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Unread postPosted: Mon Jun 09, 2008 11:20 am 
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Tertius Gouws recently visited Tanqua Karoo and its surrounds in the first week of June 2008. He posted some of his observations on the SA Bord Network:

Karoopoort area: Several Namaqua Warblers were calling in the reedbeds at a stop along the R355 well before reaching Karoopoort. Fleeting but good views were eventually had after patiently waiting for some to show. We were surprised to find a few Cape Siskins on the fence next to the stream, with one singing bird allowing excellent views. A large flock of Rock Martins foraged above. A stop at where the R356 splits from the R355 produced a female Dusky Sunbird and several colour variants of Mountain Wheatear.
Yellow-bellied Eremomela and Chestnut-vented Tit-Babbler were visible in the thick scrub. The small rocky outcrop at the picnic site was alive with the calls of very agitated Layard¹s Tit-Babblers, White-throated Canaries, Cape Buntings, Familiar Chats, more Mountain Wheatears and a Fairy Flycatcher.
Closer inspection revealed an African Wild Cat that quickly scurried away amongst the rocks when it saw us.

Eierkop: A roadside stop along the R355 with Eierkop in the distance was one of the highlights of the trip. We first noticed a Grey Tit perched prominently on a low succulent which was soon followed by a succession of sought-after birds such as Karoo Chat, Karoo Eremomela, Yellow-bellied Eremomela, Rufous-eared Warbler, Grey-backed Cisticola and Karoo Lark. They all foraged in a bird party through the low scrub and provided the UK birders with much excitement. Several Southern Pale Chanting Goshawks, a few Rock Kestrels and a lone immature Jackal Buzzard were the only raptors seen along the R355.

Skitterykloof: A lunch stop at the picnic site attracted the attention of the local and decidedly familiar Familiar Chats, Cape Robin-Chats, Cape Weavers and Bokmakieries. Other good birds were Streaky-headed Seedeater, Karoo Scrub-Robin, Fairy Flycatcher, Pririt Batis and Karoo Thrush. The cliffs were eerily silent and it was only late the afternoon of the second day that we heard a Cinnamon-breasted Warbler call high up along the ridge to the right (north) of the pass above the picnic site. The bird only called once and we were very lucky to flush it as we were scrambled up the ridge.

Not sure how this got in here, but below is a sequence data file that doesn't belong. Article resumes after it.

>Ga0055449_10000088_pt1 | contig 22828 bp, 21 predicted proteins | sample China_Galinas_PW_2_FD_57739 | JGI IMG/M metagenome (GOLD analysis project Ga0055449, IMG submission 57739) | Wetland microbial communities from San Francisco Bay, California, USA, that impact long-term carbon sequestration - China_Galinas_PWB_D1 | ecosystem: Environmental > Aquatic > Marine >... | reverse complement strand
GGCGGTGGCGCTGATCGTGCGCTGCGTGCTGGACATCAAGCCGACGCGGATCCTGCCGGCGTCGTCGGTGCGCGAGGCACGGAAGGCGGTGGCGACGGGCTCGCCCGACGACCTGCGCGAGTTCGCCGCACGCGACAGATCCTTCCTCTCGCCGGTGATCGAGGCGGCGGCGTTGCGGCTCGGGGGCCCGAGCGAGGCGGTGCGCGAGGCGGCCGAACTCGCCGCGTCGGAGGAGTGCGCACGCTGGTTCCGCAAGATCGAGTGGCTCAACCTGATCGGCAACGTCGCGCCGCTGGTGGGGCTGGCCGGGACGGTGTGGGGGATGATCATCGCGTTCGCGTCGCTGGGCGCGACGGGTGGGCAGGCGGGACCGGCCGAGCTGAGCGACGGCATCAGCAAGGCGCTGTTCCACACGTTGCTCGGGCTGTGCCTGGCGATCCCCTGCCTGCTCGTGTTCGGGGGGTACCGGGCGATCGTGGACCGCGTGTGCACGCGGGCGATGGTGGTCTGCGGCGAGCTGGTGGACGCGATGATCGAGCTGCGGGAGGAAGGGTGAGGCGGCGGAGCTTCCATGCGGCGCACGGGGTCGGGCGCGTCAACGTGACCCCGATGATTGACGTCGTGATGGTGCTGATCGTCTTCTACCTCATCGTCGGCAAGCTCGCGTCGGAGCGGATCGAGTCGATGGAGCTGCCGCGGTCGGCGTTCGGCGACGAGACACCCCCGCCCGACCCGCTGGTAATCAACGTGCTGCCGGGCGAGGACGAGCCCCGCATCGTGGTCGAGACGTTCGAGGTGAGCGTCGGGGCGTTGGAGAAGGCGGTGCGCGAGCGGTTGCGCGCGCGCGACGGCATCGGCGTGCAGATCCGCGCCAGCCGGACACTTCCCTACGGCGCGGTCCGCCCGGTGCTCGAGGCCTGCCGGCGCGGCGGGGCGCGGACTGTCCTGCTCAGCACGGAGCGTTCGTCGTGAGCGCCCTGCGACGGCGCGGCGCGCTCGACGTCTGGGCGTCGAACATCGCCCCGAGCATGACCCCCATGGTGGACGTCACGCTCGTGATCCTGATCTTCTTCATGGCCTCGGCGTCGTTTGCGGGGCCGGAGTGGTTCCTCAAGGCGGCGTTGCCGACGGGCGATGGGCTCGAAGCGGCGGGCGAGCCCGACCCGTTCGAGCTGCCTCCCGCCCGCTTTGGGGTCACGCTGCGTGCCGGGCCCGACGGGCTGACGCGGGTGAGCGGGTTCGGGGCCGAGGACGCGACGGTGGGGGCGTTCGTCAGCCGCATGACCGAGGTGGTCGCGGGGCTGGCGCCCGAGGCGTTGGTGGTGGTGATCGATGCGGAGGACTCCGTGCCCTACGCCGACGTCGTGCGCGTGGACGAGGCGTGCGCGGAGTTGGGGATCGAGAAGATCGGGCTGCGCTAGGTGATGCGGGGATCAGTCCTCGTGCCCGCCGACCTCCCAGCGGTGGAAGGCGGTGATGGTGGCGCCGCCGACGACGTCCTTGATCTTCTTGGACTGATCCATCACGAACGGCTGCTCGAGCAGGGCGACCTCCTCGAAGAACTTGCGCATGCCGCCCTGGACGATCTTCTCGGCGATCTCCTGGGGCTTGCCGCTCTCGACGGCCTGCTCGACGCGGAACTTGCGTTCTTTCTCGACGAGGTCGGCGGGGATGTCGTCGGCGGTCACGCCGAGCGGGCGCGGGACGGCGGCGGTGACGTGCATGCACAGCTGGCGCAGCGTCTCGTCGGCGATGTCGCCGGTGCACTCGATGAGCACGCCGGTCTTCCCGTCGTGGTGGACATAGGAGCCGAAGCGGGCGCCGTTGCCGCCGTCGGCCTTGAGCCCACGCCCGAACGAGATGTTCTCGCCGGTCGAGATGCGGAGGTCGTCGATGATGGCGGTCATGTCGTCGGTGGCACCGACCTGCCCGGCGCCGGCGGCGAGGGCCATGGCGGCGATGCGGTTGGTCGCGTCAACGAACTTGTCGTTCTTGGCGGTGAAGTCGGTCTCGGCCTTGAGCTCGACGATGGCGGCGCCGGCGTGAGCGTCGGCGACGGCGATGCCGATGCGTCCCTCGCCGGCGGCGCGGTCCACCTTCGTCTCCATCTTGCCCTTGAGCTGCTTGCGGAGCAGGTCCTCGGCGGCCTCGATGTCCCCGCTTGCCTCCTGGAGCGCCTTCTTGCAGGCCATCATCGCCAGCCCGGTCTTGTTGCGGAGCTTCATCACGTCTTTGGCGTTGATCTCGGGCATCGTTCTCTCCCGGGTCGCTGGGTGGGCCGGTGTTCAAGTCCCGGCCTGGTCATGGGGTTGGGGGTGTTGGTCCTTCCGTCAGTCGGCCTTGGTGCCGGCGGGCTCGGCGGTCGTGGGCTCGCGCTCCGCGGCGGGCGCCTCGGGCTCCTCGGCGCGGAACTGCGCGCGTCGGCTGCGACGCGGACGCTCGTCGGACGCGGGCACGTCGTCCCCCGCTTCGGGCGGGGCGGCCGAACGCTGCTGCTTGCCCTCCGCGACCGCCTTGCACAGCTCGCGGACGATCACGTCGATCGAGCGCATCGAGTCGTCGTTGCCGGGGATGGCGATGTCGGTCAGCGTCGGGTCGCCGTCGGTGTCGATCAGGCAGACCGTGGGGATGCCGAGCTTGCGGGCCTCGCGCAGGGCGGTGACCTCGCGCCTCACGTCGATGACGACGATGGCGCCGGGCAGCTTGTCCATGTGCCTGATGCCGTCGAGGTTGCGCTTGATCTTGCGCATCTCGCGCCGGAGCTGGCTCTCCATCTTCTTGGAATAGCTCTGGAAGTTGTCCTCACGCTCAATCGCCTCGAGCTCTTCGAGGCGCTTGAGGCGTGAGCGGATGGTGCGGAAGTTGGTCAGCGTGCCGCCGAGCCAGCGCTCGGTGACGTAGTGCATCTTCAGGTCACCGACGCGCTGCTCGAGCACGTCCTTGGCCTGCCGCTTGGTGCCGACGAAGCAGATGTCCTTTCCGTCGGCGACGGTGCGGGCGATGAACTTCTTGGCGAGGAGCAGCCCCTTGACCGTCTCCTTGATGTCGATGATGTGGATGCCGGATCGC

As always, it only provided two second views at a time as it constantly moved away from us over, under and between the rocks. As an added bonus, we found Layard¹s Tit-Babbler to be quite common on top of the ridge.

P2250 road: The recent rains resulted in a few scattered puddles along the road and the plains were covered in a thin green carpet of sprouting annuals. Many of the mesembs were in flower and some areas were covered in a yellow flower carpet. All the endemic chats were present as well as a few flocks of Black-headed Canaries. Larks consisted of Red-capped and Large-billed Lark, Grey-backed Sparrowlark, Karoo Lark and a few groups of Spike-heeled Larks. A single Ludwig¹s Bustard flushed next to the road and provided awesome views as it flew past. Several pairs of Double-banded Courser were found but dedicated searching for Burchell¹s Courser proved unsuccessful. Raptors consisted of Greater Kestrel (both immature and